I love witnessing adults letting themselves go, reverting back to their squealing teenage antics and, even just briefly, discarding the expectations of society. The soundtrack of the evening conquers up associated memories and it's extremely entertaining to see the worries of today draining from the faces of adults as their mind recognises the opening bars of a familiar song.

My mum once told me a story of how her and a friend ducked under a security guard, ran onto stage and kissed Steve Marriott, frontman of The Small Faces. One on each cheek. I don't think I've ever felt the need to do something like that. Or had the confidence. That said, I also never had the pleasure of seeing All Or Nothing performed live.

Adam Raised A Cain is probably my favourite Springsteen song. I was shocked and stoked (in that order) that it was included in the set, upon the request by a banner-waving crowd member.

I'm not the world's biggest Bruce Springsteen fan. I don't own all the records. I don't know the b-sides, the rarities, the details. I don't have the words "Thunder Road" tattooed across my chest. To be honest, there's times when I'm not sure if it's more familiarity than lust, my subconscious drawing an association between songs and fond childhood recollections.

Either way, there's an admiration. Not just for Bruce's sustained influence on modern music, but, more importantly, the fact he still does it. And does it well. One of the few performers who I imagine is only marginally off where they were thirty-odd years ago. It's hard not to get distracted by his sheer physical capabilities whilst watching him perform. He's old enough to be my dad yet still more than capable of performing continuously — with seemingly endless enthusiasm and energy — for over two hours under sweaty stage lights.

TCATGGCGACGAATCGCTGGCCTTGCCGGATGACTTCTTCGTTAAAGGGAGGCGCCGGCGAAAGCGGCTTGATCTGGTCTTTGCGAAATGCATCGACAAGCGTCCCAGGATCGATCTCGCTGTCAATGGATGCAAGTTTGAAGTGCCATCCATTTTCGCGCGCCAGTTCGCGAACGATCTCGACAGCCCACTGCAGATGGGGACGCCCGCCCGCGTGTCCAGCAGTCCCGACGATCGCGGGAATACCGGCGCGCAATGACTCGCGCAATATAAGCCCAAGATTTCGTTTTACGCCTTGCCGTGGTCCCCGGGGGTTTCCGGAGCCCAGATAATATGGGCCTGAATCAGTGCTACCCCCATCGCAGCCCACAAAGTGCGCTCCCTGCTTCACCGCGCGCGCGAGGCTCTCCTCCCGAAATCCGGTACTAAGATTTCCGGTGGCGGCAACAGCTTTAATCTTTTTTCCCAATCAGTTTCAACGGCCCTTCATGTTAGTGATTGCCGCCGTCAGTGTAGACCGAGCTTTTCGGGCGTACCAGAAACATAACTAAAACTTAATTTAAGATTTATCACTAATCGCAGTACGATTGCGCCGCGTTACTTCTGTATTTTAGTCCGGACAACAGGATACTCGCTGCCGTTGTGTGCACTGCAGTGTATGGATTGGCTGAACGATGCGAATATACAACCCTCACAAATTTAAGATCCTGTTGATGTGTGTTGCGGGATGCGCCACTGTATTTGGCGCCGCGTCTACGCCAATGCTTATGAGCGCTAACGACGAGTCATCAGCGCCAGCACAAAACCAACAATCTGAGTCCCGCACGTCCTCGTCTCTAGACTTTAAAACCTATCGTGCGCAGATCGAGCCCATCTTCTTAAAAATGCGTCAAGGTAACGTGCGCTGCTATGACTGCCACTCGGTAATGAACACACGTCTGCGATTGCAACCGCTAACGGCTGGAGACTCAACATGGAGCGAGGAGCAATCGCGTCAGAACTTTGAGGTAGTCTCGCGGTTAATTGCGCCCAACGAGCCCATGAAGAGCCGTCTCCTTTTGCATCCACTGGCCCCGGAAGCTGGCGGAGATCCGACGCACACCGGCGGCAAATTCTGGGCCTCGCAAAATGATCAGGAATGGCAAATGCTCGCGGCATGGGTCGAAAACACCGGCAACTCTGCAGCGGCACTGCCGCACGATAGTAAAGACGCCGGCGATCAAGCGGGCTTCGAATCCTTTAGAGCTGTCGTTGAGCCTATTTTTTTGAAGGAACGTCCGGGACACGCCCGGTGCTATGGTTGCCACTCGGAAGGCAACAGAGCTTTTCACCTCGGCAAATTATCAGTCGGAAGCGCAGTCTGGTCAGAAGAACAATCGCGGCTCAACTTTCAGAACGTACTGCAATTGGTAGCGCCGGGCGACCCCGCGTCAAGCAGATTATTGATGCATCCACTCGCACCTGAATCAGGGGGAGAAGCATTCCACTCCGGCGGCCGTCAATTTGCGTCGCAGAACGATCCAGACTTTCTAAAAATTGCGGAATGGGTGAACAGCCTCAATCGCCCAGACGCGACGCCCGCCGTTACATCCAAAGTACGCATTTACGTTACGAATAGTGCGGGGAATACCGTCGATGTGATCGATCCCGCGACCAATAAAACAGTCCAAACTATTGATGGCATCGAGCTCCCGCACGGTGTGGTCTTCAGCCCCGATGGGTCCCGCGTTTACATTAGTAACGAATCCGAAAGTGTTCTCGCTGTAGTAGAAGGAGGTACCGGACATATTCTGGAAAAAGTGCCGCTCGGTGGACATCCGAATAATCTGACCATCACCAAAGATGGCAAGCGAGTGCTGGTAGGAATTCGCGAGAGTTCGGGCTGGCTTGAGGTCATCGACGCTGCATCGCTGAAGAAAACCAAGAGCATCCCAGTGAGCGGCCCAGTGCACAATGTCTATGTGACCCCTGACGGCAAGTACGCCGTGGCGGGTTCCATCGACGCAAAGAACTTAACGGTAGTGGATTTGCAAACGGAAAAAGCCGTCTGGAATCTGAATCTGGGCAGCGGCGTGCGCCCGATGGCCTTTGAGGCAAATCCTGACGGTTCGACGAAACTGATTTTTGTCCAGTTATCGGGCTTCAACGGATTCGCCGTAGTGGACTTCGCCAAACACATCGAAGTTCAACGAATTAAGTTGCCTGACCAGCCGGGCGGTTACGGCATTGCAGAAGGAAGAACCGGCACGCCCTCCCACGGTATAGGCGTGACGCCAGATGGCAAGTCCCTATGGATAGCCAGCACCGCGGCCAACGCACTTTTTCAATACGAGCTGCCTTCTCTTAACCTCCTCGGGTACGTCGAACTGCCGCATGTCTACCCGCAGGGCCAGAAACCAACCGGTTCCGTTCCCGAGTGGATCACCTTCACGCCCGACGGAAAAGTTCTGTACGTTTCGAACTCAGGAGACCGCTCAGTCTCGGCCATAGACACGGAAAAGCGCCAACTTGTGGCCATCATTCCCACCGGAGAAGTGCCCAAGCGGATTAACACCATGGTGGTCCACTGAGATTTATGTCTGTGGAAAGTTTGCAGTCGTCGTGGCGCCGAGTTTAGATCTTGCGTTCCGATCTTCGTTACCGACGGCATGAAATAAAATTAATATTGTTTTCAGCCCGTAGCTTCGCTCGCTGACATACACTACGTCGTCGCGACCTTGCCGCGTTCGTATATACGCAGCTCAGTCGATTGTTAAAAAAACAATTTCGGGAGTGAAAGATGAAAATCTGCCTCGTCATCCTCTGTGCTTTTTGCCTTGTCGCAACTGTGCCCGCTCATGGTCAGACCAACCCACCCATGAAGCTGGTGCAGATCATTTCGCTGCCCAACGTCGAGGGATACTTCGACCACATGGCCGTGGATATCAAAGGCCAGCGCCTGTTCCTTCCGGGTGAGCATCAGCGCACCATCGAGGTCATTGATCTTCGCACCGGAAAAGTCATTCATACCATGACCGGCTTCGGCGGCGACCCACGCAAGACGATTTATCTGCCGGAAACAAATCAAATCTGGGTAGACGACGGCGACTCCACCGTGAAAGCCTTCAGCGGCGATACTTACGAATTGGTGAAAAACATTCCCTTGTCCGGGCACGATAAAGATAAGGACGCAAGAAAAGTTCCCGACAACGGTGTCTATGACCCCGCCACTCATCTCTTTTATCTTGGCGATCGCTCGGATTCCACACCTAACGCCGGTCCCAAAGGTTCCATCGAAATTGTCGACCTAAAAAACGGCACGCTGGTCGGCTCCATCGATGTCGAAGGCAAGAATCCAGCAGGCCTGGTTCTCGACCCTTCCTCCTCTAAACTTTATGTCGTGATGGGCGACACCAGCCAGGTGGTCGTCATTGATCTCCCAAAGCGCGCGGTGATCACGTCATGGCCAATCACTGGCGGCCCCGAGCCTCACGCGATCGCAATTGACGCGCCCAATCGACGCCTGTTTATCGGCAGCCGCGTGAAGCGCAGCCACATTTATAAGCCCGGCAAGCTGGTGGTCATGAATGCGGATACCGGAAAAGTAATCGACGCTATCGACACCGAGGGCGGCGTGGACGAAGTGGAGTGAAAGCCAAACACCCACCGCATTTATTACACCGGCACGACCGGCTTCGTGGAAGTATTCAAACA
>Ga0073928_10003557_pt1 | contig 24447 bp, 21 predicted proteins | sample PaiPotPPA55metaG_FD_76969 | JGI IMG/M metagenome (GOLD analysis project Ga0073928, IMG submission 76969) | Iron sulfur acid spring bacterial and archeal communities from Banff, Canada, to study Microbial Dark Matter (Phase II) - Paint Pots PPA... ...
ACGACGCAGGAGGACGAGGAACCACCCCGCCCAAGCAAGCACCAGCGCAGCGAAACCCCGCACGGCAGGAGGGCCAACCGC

I've only skimmed through his latest album, Wrecking Ball, a handful of times. The title track is an immediate standout though. Equally a triumphant fist-pumping celebration and a face-spitting challenge, it will undoubtably feature on the setlist of Bruce's 28-date Madison Square Garden farewell shows in 2052. There's no doubt in my mind that he'll still be more than capable of touring for the next century-or-so.

Max Weinberg, drummer in the E-Street Band, was also the band leader on Late Night With Conan O'Brien. Some would argue that his little deadpan quips were often funnier than the snickering, self-depreciating punchlines of the host.

I was slightly sceptical when it was announced that former Rage Against The Machine guitarist, Tom "Morello Money Morello Problems" Morello, would be inducted as a temporary member of the E-Street Band for the tour. But he was an unexpected highlight, with his little rock-rap guitar show-off solos slotting in quite well. Freddy Durst is probably pretty bummed now that he turned down the offer.

Morello also sung on The Ghost of Tom Joad.

But, undoubtedly, my favourite part of the show was Bruce's interaction with the crowd. Mostly because of the unbalanced transaction of significance. It's not too much effort for him to crowd surf, but anyone that had the pleasure of touching, groping or fondling him will be bragging about it for years. He didn't have to get that little girl on to the stage to sing with him. But he did. It'll undoubtedly be her version of my "kissed by Muhummad Ali at 6 months old" story. These actions are "cheap" to Bruce, costing him just a few moments of time, but equating to a lifetime of importance for the other party involved.

People love set lists, so here's one from Monday, March 18, 2013.

1. American Land
2. Prove It All Night
3. Adam Raised a Cain (request)
4. Wrecking Ball
5. Death to My Hometown
6. Hungry Heart
7. My City of Ruins
8. Spirit In The Night
9. High Hopes
10. Youngstown
11. Candy's Room
12. She's The One
13. Pay Me My Money Down
14. Shackled & Drawn
15. Waitin' On a Sunny Day
16. The Rising
17. The Ghost of Tom Joad
18. Badlands

19. Thunder Road
20. Born To Run
21. Seven Nights To Rock
22. Dancing In The Dark
23. Tenth Avenue Freeze-Out

Filed Under
Bruce Springsteen